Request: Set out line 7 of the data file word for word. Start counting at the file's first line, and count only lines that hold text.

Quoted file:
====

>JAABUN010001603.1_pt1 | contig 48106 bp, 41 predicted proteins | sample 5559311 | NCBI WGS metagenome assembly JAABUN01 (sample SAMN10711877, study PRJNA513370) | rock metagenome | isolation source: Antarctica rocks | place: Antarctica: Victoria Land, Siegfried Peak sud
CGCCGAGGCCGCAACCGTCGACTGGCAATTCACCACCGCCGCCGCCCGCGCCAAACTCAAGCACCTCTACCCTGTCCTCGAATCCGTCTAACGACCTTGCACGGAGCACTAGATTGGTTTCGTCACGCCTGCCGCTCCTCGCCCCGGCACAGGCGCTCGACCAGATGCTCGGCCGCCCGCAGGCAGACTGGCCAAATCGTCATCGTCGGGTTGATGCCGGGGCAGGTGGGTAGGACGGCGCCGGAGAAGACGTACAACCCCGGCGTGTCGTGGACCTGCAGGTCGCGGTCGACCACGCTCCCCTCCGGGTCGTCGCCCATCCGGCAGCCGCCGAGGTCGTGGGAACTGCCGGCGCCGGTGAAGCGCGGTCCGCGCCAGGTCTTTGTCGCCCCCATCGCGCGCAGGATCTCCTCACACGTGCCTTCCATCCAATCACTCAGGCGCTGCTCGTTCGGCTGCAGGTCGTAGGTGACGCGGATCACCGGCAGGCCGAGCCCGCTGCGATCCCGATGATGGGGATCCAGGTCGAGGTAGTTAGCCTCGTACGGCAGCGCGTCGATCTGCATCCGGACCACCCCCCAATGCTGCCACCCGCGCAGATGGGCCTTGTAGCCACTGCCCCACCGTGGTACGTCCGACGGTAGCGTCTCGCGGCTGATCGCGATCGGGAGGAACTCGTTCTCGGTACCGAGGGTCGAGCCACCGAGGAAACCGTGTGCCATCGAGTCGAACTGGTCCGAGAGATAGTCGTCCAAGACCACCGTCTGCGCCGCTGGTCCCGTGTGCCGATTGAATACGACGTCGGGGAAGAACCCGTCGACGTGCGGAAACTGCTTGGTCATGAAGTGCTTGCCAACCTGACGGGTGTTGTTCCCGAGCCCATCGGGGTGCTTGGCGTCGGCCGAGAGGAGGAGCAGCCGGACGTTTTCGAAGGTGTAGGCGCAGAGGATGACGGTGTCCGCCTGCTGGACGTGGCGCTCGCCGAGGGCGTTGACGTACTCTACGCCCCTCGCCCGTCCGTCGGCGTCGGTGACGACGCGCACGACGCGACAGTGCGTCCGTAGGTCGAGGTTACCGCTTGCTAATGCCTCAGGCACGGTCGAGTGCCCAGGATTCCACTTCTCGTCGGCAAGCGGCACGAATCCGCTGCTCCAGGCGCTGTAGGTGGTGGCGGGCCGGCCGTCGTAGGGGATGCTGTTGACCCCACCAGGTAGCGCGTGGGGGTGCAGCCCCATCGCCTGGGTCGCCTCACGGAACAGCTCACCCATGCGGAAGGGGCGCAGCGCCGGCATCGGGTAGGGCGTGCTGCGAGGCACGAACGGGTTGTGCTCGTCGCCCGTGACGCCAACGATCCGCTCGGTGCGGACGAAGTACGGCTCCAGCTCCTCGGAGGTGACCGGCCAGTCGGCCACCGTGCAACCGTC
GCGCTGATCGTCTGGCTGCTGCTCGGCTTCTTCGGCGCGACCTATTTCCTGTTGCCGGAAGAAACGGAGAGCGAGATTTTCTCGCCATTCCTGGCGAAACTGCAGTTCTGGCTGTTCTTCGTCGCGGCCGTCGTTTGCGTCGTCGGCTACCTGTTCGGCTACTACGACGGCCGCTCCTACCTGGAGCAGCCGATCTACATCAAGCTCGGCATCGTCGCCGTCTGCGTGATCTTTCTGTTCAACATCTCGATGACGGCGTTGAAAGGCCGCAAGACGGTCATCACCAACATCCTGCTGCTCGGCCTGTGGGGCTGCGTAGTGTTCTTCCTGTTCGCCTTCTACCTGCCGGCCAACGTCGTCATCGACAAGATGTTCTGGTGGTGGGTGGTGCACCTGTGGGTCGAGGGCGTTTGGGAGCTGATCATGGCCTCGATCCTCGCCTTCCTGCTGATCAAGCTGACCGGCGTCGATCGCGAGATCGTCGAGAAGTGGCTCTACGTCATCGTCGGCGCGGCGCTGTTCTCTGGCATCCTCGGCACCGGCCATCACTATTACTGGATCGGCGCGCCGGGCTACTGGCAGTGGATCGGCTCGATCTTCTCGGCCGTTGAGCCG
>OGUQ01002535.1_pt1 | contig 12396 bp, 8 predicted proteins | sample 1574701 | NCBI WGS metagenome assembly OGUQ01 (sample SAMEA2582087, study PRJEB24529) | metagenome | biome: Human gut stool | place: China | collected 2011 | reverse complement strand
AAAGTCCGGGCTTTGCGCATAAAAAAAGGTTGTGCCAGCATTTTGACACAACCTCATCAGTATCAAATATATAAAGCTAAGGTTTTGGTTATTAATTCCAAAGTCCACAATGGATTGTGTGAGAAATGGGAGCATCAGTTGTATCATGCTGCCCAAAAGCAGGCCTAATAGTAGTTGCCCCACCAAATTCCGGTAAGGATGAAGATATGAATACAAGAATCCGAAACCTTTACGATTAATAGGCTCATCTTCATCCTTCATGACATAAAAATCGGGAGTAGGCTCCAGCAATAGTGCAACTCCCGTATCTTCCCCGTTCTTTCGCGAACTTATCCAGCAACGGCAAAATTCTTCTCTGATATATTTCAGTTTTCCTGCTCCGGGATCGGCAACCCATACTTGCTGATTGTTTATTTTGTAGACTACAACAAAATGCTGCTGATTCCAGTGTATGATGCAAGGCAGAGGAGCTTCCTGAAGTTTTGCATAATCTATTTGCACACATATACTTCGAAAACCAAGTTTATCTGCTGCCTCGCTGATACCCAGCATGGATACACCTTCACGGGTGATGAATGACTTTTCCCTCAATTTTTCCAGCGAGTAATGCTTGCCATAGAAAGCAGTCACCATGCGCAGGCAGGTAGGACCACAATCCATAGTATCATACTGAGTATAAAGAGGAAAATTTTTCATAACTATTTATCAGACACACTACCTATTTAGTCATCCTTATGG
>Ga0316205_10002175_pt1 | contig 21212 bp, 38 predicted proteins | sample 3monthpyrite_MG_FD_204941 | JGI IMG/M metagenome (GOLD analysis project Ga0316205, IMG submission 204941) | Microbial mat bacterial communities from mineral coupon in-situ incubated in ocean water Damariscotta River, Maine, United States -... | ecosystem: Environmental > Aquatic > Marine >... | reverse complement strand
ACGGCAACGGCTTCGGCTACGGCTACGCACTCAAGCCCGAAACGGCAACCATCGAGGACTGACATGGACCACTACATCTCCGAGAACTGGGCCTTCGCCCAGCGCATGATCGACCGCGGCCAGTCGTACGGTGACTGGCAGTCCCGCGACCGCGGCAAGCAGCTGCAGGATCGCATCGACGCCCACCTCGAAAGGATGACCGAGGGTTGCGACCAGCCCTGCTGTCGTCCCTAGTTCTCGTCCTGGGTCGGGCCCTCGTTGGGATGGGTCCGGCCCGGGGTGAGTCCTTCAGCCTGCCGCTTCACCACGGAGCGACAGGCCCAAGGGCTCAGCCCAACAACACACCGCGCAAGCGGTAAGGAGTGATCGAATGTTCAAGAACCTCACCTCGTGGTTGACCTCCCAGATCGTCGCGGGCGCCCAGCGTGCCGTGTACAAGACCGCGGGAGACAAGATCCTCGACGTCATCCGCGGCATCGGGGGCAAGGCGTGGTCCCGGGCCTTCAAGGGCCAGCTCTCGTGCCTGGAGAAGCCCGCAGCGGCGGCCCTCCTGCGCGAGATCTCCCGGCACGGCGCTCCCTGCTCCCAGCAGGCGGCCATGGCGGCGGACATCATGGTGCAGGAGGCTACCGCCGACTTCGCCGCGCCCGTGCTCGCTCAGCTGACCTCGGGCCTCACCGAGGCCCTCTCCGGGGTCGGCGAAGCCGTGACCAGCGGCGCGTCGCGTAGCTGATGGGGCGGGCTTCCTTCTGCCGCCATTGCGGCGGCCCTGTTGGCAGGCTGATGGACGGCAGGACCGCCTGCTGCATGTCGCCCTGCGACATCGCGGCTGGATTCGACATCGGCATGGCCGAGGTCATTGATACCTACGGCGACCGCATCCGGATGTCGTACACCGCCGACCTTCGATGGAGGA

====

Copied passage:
ACGGCAACGGCTTCGGCTACGGCTACGCACTCAAGCCCGAAACGGCAACCATCGAGGACTGACATGGACCACTACATCTCCGAGAACTGGGCCTTCGCCCAGCGCATGATCGACCGCGGCCAGTCGTACGGTGACTGGCAGTCCCGCGACCGCGGCAAGCAGCTGCAGGATCGCATCGACGCCCACCTCGAAAGGATGACCGAGGGTTGCGACCAGCCCTGCTGTCGTCCCTAGTTCTCGTCCTGGGTCGGGCCCTCGTTGGGATGGGTCCGGCCCGGGGTGAGTCCTTCAGCCTGCCGCTTCACCACGGAGCGACAGGCCCAAGGGCTCAGCCCAACAACACACCGCGCAAGCGGTAAGGAGTGATCGAATGTTCAAGAACCTCACCTCGTGGTTGACCTCCCAGATCGTCGCGGGCGCCCAGCGTGCCGTGTACAAGACCGCGGGAGACAAGATCCTCGACGTCATCCGCGGCATCGGGGGCAAGGCGTGGTCCCGGGCCTTCAAGGGCCAGCTCTCGTGCCTGGAGAAGCCCGCAGCGGCGGCCCTCCTGCGCGAGATCTCCCGGCACGGCGCTCCCTGCTCCCAGCAGGCGGCCATGGCGGCGGACATCATGGTGCAGGAGGCTACCGCCGACTTCGCCGCGCCCGTGCTCGCTCAGCTGACCTCGGGCCTCACCGAGGCCCTCTCCGGGGTCGGCGAAGCCGTGACCAGCGGCGCGTCGCGTAGCTGATGGGGCGGGCTTCCTTCTGCCGCCATTGCGGCGGCCCTGTTGGCAGGCTGATGGACGGCAGGACCGCCTGCTGCATGTCGCCCTGCGACATCGCGGCTGGATTCGACATCGGCATGGCCGAGGTCATTGATACCTACGGCGACCGCATCCGGATGTCGTACACCGCCGACCTTCGATGGAGGA